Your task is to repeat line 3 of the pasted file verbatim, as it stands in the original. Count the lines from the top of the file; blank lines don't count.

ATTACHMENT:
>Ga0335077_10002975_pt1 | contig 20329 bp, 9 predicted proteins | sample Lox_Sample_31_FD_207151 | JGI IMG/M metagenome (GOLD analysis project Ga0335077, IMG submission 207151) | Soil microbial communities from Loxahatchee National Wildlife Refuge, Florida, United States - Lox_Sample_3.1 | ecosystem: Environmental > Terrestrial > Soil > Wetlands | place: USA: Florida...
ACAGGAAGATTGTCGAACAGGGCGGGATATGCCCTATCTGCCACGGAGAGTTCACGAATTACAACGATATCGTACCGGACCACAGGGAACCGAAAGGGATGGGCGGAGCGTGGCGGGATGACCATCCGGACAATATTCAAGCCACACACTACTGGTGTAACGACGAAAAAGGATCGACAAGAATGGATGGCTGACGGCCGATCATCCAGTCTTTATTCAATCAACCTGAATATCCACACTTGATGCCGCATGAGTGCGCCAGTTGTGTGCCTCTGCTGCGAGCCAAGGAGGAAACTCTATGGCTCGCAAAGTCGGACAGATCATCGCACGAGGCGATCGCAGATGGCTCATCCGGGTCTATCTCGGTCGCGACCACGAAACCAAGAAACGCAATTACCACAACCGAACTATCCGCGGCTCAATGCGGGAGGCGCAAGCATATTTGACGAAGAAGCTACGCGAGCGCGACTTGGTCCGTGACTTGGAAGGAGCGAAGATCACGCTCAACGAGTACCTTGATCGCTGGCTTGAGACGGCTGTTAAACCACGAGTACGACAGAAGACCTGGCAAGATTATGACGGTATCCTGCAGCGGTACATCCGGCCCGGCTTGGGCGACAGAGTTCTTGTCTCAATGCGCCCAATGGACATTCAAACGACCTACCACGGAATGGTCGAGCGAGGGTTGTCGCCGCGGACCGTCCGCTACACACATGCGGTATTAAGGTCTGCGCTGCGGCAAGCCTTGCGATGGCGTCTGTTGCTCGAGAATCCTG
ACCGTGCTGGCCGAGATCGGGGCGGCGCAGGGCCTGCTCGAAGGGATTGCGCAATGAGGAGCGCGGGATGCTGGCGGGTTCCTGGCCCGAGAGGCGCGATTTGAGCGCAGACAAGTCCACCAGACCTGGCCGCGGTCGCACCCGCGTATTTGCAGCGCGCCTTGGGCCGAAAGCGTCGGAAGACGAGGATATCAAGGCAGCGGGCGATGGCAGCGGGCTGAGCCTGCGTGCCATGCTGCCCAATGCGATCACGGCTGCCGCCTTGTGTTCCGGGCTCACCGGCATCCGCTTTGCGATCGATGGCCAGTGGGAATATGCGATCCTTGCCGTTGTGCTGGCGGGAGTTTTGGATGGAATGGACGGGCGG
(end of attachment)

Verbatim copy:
ACCGTGCTGGCCGAGATCGGGGCGGCGCAGGGCCTGCTCGAAGGGATTGCGCAATGAGGAGCGCGGGATGCTGGCGGGTTCCTGGCCCGAGAGGCGCGATTTGAGCGCAGACAAGTCCACCAGACCTGGCCGCGGTCGCACCCGCGTATTTGCAGCGCGCCTTGGGCCGAAAGCGTCGGAAGACGAGGATATCAAGGCAGCGGGCGATGGCAGCGGGCTGAGCCTGCGTGCCATGCTGCCCAATGCGATCACGGCTGCCGCCTTGTGTTCCGGGCTCACCGGCATCCGCTTTGCGATCGATGGCCAGTGGGAATATGCGATCCTTGCCGTTGTGCTGGCGGGAGTTTTGGATGGAATGGACGGGCGG